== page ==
These Adams Arms Carbine Bases handle similarly, but the 5.45mm version (right) uses less expensive ammo than the 5.56mm (left).
It can be expensive to spend a pleasant day at the range punching holes in paper. The problem can be worse for law enforcement personnel who must maintain their firearms proficiency in order to protect lives. This is especially true for officers who carry an AR-15 if their agency does not supply all their ammo. Even .223 training ammunition isn’t cheap. Some have suggested practicing with an AR chambered for .22 LR using either a conversion kit or a dedicated upper, but the .22 does not duplicate the recoil of a .223. Fortunately, Adams Arms makes AR-15 uppers chambered for a cartridge that is almost identical to the .223 and costs a lot less.
The 5.45x39mm Russian cartridge was developed by the Soviet Union to be somewhat comparable to the 5.56x45mm NATO round, the military version of the .223 Remington. Although the 5.45mm projectile is longer than the 5.56mm bullet, the overall cartridge length of both rounds is about the same because the 5.45mm case is only 39 millimeters long compared to 45 millimeters for the 5.56mm. Common training bullet weights are around 60 grains for the Russian, compared to 55 to 62 grains for the NATO round, and since velocities for both run from about 2,700 to 3,000 feet per second (fps), recoil is similar. The Russian cartridge is readily available because it is used in the AK-74, and military surplus and commercial loads can be found at prices much lower than 5.56mm ammo. So, it made sense for Adams Arms to produce an upper chambered for the round.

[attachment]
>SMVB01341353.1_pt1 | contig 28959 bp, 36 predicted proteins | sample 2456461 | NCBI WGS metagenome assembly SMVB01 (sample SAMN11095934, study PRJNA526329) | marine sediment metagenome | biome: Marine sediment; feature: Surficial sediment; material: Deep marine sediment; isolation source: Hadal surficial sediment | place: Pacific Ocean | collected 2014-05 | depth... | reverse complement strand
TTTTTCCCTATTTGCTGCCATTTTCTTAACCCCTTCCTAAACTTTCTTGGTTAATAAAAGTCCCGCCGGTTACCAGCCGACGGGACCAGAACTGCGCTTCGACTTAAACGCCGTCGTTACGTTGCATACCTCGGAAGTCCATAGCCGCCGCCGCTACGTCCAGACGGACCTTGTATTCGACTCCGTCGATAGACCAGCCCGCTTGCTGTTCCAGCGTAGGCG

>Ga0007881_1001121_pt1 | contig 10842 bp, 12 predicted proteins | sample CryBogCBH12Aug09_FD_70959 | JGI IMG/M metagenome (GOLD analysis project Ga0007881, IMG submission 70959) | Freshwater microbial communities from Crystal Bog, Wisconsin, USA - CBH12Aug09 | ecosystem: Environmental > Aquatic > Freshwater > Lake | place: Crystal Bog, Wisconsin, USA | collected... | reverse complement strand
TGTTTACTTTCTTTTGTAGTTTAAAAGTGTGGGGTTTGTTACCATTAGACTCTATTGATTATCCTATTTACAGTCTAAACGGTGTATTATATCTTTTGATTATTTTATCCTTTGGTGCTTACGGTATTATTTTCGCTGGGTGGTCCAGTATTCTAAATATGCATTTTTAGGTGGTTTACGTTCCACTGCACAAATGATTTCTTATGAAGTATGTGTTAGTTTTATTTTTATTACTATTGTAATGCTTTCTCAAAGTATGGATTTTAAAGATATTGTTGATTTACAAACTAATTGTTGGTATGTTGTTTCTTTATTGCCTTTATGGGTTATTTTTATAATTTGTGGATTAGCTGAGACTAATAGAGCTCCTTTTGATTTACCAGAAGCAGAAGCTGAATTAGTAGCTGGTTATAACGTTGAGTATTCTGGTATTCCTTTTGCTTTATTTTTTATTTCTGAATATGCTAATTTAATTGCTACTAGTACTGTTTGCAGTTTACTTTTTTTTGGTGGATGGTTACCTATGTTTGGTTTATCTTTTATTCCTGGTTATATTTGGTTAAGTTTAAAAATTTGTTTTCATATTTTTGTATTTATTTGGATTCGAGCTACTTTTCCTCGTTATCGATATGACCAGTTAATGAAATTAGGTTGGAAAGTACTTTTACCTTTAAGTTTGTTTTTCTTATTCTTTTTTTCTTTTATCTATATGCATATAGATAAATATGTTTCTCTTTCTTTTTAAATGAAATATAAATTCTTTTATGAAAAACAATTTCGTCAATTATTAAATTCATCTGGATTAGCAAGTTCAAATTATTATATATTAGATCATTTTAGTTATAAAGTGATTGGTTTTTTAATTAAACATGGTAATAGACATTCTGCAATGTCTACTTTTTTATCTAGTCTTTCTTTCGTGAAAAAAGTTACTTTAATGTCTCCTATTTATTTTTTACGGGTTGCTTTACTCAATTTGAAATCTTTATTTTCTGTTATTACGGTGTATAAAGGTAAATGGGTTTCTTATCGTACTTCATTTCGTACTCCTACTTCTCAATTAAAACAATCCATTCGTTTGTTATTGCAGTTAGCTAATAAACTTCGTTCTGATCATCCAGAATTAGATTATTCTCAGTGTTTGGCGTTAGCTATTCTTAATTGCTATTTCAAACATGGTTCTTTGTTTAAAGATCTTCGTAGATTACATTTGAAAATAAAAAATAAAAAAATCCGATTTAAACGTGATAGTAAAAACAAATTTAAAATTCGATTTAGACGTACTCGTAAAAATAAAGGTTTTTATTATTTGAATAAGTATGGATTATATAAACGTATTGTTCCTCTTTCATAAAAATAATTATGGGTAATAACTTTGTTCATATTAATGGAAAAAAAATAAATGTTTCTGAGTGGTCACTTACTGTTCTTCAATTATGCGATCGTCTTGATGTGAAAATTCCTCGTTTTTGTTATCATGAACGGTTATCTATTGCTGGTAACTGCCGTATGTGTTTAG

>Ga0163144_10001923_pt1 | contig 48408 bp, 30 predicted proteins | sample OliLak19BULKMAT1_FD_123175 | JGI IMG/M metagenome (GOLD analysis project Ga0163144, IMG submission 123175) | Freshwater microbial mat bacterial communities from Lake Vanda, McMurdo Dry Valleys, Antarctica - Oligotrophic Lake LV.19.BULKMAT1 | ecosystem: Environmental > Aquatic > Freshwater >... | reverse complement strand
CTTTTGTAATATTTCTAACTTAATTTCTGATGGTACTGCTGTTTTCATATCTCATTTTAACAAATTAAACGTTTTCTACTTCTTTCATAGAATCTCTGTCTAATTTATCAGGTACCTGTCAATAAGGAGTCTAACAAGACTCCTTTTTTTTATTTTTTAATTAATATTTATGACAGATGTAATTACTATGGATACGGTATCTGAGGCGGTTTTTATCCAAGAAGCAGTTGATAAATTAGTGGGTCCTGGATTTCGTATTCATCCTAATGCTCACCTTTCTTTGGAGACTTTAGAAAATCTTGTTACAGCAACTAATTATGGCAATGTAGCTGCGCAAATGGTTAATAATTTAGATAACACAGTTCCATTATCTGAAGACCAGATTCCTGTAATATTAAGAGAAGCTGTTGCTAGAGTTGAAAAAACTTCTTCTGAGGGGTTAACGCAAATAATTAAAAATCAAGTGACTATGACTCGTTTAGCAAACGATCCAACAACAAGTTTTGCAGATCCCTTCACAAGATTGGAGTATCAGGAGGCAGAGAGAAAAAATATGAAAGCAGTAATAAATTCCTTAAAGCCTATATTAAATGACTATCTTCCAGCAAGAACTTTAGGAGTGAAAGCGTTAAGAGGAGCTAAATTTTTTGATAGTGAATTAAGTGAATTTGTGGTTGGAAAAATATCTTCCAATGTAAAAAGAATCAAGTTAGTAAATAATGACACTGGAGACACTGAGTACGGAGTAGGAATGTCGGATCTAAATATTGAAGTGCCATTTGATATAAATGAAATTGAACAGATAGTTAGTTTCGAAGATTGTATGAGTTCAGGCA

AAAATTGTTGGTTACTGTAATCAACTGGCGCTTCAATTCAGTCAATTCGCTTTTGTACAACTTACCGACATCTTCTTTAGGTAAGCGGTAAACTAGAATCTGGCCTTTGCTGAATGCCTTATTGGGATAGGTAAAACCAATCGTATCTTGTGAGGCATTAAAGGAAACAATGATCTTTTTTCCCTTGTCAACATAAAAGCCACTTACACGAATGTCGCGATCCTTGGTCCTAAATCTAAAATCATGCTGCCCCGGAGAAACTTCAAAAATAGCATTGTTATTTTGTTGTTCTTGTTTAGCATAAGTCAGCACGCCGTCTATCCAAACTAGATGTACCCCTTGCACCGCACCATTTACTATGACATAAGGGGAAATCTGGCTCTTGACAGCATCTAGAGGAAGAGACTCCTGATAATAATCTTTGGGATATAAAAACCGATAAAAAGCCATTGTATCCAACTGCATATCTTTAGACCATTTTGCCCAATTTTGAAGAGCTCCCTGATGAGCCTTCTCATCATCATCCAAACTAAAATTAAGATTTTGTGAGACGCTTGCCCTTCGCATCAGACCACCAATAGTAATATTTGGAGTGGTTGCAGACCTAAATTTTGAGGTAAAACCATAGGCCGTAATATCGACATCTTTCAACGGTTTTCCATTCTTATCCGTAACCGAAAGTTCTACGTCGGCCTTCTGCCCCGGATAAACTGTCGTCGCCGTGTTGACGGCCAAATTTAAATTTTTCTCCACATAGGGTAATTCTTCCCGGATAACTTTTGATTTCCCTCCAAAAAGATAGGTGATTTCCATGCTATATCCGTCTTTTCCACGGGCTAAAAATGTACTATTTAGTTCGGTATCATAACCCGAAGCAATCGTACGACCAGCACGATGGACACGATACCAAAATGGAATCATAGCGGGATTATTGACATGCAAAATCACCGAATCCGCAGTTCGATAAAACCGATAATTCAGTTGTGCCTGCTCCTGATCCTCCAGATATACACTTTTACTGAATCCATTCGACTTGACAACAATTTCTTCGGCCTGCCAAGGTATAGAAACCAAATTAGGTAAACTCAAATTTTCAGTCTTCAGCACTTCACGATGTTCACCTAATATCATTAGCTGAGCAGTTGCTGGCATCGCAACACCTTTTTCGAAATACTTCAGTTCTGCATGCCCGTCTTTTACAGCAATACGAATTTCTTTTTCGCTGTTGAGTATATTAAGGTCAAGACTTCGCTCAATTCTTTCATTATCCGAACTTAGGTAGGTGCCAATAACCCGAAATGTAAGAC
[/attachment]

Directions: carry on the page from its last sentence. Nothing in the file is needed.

These Adams Arms Carbine Bases handle similarly, but the 5.45mm version (right) uses less expensive…
by Dave Bahde / Oct 1, 2012